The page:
Farewell to the CMH Blog

Founding Editor Angela Woods writes… It’s the end of era! Eight years and over 2500 posts later, the Centre for Medical Humanities blog is shutting up shop. In it’s place and launching tomorrow, Thursday 14 September, a new site called The Polyphony  will publish essays, reviews and provocations from across Read more…

‘Loud and tender’: exhibition review of John Walter’s Alien Sex Club, (Wellcome Collection, London, until 27th August) by Theo Gordon

Theo Gordon writes: What is the pedagogical function of art? How can art communicate complicated information about, for example, developments in HIV treatment, or changes in sexual behaviour and epidemiology, to the public? And, perhaps more importantly, why might art be considered an appropriate channel for the dissemination of medical Read more…

Curating the Medical Humanities: a one-day workshop at Birkbeck, University of London (13 September 2018)

Thursday 13th September, 9.30am – 6pm Curating the Medical Humanities considers some of the key ethical, intellectual and practical challenges involved in curating medical humanities exhibitions, particularly in relation to questions of audience, accessibility, participation and public engagement. The workshop developed out of the organisers’ experiences curating the exhibition Mr A Moves in Read more…

‘Found Performance’: Reflections on an undisciplinary symposium exploring aesthetic methodologies in health care and medicine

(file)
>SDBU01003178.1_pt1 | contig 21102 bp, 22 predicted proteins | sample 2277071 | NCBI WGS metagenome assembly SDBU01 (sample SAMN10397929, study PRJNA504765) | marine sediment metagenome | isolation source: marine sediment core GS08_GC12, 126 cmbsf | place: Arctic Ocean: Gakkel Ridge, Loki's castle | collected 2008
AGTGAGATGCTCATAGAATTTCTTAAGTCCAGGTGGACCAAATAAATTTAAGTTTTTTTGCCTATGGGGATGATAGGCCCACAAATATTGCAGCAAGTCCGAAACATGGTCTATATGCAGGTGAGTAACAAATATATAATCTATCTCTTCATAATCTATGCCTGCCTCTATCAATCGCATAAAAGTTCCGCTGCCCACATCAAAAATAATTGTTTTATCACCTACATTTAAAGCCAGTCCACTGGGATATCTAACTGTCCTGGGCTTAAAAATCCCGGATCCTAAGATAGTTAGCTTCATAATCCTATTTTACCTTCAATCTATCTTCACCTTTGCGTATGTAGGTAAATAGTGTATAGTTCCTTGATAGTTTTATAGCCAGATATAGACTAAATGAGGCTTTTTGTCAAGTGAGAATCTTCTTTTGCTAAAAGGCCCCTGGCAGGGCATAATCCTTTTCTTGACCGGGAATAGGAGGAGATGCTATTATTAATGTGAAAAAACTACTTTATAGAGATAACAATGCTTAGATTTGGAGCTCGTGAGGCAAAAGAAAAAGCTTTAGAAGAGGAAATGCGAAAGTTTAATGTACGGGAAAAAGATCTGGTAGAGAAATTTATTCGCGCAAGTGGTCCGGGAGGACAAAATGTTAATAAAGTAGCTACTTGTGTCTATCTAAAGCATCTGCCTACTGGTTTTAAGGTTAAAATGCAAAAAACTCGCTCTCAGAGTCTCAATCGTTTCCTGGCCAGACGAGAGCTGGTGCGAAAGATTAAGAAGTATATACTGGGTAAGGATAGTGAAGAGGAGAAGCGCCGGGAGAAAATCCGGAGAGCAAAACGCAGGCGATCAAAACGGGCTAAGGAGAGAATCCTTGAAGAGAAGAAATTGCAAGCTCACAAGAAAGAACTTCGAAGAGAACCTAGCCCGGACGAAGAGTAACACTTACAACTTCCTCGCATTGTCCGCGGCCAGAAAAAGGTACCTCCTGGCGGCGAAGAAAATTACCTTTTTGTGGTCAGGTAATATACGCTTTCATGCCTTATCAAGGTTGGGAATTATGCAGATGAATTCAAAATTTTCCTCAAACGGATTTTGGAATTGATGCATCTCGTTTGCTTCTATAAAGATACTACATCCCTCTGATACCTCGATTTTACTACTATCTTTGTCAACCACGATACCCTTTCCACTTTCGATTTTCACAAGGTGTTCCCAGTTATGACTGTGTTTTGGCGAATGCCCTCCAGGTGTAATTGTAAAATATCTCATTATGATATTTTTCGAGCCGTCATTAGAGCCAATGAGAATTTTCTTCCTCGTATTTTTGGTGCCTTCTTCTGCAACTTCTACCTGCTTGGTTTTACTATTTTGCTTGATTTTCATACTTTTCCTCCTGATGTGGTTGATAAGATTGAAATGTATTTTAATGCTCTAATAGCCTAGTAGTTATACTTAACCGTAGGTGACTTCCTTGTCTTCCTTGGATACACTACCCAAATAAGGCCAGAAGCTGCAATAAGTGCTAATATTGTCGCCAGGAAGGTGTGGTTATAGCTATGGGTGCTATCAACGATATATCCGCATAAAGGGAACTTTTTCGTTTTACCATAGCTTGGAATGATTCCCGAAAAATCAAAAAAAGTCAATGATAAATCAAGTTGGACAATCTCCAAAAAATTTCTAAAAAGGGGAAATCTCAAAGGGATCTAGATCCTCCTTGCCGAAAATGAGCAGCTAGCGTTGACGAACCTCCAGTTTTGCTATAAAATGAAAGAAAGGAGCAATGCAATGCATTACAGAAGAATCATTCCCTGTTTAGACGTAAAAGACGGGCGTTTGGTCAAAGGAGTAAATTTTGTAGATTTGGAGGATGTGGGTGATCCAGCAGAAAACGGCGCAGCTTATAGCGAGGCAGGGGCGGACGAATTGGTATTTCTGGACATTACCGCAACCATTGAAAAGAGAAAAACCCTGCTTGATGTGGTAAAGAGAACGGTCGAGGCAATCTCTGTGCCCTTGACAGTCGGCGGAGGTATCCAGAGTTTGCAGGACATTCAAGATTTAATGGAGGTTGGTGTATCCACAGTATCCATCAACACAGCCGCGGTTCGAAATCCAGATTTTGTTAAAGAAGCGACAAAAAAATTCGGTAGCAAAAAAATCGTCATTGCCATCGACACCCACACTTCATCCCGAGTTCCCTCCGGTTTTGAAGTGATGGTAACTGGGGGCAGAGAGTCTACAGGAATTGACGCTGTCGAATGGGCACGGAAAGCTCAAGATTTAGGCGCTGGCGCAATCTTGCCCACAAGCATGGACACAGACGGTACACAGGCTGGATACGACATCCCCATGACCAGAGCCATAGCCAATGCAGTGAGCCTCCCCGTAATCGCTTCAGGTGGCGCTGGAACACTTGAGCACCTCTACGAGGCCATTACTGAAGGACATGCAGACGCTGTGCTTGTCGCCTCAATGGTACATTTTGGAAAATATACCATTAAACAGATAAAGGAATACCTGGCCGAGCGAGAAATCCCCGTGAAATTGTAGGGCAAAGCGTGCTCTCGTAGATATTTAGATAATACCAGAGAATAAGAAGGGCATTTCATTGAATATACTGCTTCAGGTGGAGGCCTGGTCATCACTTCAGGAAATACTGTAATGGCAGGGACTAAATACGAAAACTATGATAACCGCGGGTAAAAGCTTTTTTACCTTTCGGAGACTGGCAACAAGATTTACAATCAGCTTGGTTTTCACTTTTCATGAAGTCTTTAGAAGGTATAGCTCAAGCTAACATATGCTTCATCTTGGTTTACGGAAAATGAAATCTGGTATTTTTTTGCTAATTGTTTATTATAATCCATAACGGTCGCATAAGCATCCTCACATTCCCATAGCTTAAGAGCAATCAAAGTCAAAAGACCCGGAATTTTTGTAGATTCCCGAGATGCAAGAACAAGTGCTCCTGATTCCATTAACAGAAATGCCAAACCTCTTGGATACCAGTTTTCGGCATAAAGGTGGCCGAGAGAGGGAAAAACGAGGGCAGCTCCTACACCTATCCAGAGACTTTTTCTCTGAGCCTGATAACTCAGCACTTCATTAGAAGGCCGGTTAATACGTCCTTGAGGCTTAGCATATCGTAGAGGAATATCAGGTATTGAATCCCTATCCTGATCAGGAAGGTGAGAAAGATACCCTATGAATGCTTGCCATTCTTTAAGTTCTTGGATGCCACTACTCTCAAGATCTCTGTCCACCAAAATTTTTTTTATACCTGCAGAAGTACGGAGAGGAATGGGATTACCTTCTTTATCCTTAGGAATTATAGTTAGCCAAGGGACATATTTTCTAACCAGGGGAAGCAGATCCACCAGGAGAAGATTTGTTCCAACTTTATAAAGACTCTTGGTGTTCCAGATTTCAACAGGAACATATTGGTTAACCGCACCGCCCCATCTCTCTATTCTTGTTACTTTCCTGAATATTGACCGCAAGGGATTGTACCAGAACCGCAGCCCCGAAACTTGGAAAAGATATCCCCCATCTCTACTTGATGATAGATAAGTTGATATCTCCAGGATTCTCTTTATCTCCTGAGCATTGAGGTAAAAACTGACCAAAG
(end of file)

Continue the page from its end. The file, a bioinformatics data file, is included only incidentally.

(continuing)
‘Found Performance’: An undisciplinary symposium exploring aesthetic methodologies in health care and medicine. Studio Theatre, Guildhall School of Music and Drama, June 15th 2018. Report by co-chairs Alex Mermikides and Stuart Wood What happens if we approach sites of medicine or health care as if they are already in performance? Asking Read more…

On Knowledge in the Medical Humanities: Reflections from the Association of Medical Humanities Conference in Sofia, Bulgaria (27-29 June, 2018)

Maryam Golafshani writes: Last week I attended the Association of Medical Humanities’ annual conference. The conference was hosted at the Medical University of Sofia, Bulgaria with the theme of ‘Shadows and Ashes’ derived from the Roman poet Horace’s famous description of humans as ‘pulvis et umbra sumus’. The conference opened Read more…

Epistemic Petrification Conference (Bristol, 2-3 July 2018)

Last chance to register for this conference, organised by Havi Carel (Bristol) and Robbie Duschinsky (Cambridge), which brings together philosophers, psychologists, and health professionals to explore epistemic failure and petrification. Against an idealised and de-contextualised image of human epistemology, the conference will examine the role of epistemic pathology and dysfunction in philosophy and Read more…